Microsoft Azure Currently has over 60+ Regions consisting of 300+ availability zones and 190+ Network POPs worldwide.  

Google GCP

After Amazon’s AWS and Microsoft’s Azure, Google Cloud Platform is comparatively new in the cloud business segment. Although new, it is still one of the market leaders and boasts an infrastructure designed to be reliable and fault-tolerant. Google Cloud Platform (GCP) is available across multiple locations, divided into separate geographic regions and availability zones. The terminology for availability zones in GCP is termed simply zones. The cloud infrastructure of GCP is designed and is almost similar to AWS as the regions are isolated from one another; if any one region succumbs to failure, it won't affect the rest of the cloud infrastructure located in a separate region. Similarly, a group of individual data centers isolated from one another in a given region forms a zone. Google’s GCP has its cloud infrastructure set up in 40 different Regions, with 121 zones and 187 network edge locations.









Availability Zones (AZ)


Multiple AZ per region(at-least 3 per region)


AZ Distribution

Physically isolated and fault-tolerant data centers within a region.

Isolated data centers within a region. Similar to AWS

Geographically distributed within a region, but isolation may vary.

Points of Presence (PoPs)

218+ Edge Locations

140+ Points of Presence

173 Network Edge Locations

General Guidelines on Selecting Regions and Availability Zones based on Workload Requirements

Google’s GCP availability zones are consistent in number for each region. Azure has the most regions and covers a wide area. Although the availability zone per region is not consistent, having at most three per region. Amazon has been one of the earliest players in the cloud business and has taken its time to build robust cloud infrastructures. AWS regions are larger than GCP and Azure. It allows AWS to provide more services and features to its users when compared with Azure and GCP.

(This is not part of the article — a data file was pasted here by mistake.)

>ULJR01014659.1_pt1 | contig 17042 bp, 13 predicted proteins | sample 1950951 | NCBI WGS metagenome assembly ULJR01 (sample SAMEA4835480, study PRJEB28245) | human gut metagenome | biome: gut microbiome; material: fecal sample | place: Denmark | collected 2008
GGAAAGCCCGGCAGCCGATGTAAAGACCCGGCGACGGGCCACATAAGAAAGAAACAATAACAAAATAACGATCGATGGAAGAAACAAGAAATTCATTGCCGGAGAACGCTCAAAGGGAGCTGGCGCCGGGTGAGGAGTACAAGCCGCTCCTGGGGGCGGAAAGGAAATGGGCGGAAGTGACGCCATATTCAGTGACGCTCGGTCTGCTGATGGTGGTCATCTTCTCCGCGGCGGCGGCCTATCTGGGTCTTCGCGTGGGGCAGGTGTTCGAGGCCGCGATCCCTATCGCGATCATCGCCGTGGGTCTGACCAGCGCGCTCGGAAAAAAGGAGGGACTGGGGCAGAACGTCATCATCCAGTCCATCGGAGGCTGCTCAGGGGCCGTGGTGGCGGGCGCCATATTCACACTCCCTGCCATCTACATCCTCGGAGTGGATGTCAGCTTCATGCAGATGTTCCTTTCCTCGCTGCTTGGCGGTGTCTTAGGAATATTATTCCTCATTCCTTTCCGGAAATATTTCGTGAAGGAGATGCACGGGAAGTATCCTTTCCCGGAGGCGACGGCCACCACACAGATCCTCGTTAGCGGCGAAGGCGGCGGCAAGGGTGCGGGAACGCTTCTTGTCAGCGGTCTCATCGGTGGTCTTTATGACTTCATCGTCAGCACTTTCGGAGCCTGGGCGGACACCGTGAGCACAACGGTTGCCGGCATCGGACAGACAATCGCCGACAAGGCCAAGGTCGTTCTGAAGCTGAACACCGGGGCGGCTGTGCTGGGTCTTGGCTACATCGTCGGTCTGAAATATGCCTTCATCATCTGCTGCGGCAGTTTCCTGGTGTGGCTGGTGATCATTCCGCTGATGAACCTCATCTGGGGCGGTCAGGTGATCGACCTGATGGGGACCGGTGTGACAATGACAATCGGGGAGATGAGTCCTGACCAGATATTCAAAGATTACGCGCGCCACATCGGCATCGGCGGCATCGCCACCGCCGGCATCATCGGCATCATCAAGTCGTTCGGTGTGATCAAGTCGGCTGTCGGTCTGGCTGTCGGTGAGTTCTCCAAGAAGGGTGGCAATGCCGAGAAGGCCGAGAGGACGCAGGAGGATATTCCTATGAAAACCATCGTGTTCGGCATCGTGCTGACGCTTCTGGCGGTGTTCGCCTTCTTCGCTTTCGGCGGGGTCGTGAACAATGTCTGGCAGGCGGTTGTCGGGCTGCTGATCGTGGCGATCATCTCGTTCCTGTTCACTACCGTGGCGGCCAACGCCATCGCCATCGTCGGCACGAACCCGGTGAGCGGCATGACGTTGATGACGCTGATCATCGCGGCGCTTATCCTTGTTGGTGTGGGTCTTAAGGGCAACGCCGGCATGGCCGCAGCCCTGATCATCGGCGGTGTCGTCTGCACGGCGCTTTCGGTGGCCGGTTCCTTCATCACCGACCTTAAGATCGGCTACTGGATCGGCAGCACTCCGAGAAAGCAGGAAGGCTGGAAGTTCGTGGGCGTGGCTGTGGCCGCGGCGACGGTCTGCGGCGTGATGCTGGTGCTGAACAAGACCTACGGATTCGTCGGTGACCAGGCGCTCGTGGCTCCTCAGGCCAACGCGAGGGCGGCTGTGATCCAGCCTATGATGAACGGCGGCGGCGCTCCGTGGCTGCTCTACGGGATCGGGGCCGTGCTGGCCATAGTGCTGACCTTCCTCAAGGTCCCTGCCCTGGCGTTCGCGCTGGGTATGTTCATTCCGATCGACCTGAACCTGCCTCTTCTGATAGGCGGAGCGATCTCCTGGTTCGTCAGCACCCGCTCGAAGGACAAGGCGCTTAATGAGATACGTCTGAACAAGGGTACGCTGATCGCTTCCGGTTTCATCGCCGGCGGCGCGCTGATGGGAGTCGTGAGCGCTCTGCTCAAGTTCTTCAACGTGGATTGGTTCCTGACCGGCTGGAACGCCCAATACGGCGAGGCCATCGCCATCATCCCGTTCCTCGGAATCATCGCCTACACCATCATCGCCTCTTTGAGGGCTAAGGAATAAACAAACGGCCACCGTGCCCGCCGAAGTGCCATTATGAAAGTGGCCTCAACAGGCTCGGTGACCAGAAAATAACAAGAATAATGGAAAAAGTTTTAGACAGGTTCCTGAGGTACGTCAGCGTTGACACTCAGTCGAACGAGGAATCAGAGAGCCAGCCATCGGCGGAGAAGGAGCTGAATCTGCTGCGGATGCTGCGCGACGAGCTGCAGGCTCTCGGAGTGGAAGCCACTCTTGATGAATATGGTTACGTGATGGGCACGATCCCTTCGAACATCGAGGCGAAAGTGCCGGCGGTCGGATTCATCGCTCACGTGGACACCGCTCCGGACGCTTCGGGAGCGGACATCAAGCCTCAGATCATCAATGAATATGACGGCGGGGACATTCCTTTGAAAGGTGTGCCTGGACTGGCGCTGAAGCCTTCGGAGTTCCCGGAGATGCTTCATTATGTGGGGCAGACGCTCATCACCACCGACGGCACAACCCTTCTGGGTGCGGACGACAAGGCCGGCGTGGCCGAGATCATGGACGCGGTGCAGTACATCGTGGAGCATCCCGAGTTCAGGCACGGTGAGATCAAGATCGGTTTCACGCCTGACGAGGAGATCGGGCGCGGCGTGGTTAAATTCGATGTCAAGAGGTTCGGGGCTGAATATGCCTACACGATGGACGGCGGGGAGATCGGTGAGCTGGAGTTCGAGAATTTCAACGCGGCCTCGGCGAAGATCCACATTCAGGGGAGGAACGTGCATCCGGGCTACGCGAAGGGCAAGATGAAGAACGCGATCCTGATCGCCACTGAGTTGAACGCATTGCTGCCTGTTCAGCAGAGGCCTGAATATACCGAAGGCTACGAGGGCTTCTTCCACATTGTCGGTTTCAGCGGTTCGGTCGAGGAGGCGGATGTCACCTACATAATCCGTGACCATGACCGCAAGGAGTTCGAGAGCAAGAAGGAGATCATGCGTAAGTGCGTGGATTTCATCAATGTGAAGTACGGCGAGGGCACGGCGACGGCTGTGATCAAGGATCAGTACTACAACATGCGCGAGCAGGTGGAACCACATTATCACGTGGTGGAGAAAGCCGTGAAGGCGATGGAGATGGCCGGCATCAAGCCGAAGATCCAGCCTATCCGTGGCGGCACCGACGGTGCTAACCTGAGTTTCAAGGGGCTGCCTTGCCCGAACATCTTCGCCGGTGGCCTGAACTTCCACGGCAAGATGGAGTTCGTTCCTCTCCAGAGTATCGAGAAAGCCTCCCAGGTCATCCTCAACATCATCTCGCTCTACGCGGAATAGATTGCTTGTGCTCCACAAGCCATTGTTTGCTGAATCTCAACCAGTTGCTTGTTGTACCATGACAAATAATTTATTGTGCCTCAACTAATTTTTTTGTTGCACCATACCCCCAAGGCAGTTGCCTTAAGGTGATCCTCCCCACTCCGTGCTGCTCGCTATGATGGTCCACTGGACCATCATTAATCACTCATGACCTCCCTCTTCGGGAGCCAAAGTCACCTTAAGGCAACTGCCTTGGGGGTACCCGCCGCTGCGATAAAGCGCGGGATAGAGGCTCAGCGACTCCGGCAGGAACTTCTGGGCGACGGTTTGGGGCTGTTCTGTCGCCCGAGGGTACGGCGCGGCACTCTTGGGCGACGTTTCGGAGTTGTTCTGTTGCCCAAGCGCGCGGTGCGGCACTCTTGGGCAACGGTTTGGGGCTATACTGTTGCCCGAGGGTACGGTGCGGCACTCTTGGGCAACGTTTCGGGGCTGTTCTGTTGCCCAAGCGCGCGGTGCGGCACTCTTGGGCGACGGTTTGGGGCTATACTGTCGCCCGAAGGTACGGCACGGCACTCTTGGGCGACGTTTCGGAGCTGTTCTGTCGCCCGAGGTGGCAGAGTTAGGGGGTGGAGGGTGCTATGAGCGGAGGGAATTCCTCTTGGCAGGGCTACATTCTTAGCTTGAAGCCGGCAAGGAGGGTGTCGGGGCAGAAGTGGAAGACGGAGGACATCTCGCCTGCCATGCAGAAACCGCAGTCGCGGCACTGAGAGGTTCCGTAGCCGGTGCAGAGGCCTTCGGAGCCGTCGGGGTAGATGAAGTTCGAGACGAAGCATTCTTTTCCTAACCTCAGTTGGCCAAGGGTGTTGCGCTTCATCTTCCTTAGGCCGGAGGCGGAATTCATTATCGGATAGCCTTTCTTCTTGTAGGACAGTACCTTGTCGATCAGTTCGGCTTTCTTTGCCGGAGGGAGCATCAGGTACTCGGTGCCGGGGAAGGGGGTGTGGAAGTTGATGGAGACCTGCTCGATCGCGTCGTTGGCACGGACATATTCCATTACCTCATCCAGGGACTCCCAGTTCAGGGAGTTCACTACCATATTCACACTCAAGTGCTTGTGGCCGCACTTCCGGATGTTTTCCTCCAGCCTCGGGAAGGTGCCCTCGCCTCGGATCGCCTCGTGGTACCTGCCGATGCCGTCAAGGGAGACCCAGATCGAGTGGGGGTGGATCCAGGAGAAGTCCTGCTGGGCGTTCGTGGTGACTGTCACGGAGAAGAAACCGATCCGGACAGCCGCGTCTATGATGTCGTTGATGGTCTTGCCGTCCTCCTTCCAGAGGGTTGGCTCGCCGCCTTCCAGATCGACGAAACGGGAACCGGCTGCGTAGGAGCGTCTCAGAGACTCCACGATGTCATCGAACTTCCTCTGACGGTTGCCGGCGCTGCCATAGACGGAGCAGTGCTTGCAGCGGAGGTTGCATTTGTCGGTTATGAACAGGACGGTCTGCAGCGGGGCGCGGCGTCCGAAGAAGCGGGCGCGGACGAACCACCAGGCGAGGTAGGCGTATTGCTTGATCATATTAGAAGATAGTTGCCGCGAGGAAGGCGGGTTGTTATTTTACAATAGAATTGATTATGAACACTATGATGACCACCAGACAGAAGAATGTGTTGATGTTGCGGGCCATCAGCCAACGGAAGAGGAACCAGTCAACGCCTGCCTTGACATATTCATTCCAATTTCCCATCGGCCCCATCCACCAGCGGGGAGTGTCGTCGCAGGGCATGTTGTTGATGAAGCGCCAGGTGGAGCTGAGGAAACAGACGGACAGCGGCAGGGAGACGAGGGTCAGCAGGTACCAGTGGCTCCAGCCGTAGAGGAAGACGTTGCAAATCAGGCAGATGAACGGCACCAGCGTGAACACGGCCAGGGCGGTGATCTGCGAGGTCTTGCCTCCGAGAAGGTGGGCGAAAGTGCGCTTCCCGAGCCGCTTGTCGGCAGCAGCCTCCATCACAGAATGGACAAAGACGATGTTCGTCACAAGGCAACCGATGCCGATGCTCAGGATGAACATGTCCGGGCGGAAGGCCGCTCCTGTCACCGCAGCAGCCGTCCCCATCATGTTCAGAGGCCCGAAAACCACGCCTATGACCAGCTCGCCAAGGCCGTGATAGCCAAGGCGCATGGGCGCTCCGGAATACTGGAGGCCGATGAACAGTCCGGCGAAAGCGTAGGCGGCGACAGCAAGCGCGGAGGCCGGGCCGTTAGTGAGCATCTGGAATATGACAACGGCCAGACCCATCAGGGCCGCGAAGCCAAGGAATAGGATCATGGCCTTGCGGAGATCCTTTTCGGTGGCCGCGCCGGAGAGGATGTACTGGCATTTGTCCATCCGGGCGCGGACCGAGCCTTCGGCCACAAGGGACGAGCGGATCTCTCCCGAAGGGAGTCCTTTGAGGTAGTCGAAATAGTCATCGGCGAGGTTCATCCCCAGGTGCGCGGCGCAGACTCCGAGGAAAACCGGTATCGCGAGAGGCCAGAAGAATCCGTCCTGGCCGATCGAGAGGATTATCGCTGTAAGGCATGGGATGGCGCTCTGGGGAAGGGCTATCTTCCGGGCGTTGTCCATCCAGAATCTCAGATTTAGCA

Now that we have seen how developed the cloud infrastructures of the three top cloud service providers are. There are a few things to keep in mind while looking for the perfect cloud service provider tailored to your needs based on your application and workload demand :

  • Latency :

In the cloud, latency can make or break the edge required to run your application smoothly. Usually, the time taken to receive data from the server of a cloud service provider to the user is known as latency. Think of this concept elevator that carries a person to different floors in the building. Reaching the first floor from the ground is faster.  The closer the user and its application are to the region or availability zone of the cloud Infrastructure, the lower the latency. Hence, the deployment and running of applications is fast and smooth. 

  • Compliance :

Compliance is necessary for Cloud Service providers when it comes to delivering their services to consumers. Consumers need assurance that their data in cloud infrastructure is safe, secure, and adheres to the required standards of the Industry, if not the best. Cloud providers offer compliance certificates to ensure that their services meet consumer needs for privacy and security.

Compliance Certificate




ISO 27001





Level 1

Level 2

Level 1, PFI (Point-to-Point Encryption)


Moderate, High

Moderate, High, DoD IL4 Provisional ATO

Moderate, High


Type 1,2

Type 1,2

Type 1,2


Type 1,2

Type 1,2

Type 1,2





NIST 800-171



Yes (with restrictions)

  • Disaster Recovery Cost :

As the name implies, it is the cost of building and implementing a robust recovery plan for downtime and service disruption. The downtime and service disruption can occur due to external factors like natural disasters such as earthquakes, flooding, etc, or internal factors involving threats posed by corrupt software, hardware failure, and online attacks on the system. Cloud providers offer a range of services to help mitigate these risks, such as backup, replication services across data centers, failover mechanisms, and many more added services. Disaster Recovery Costs based on Regions and Availability zones may vary AWS, Azure, and GCP based on many components, such as Data center costs, network connectivity, and resource availability.  Users should consider factors like Recovery Time Objectives(RTO) and Recovery Point Objectives (RPO) before choosing cloud providers. In cloud RTO’s focus is all on how quickly cloud infrastructure services can be rendered to the end users following a disruption led by downtime of servers caused by external or internal system failures. Whereas RPO focuses on how quickly it can help recover lost data in transit or stationary during server downtime.





DR Service

Amazon Disaster Recovery (DRS), Amazon S3 Replication

Azure Site Recovery (ASR), Azure Backup

Cloud Spanner Replication, Cloud Storage Replication

Recovery Time Objective (RTO)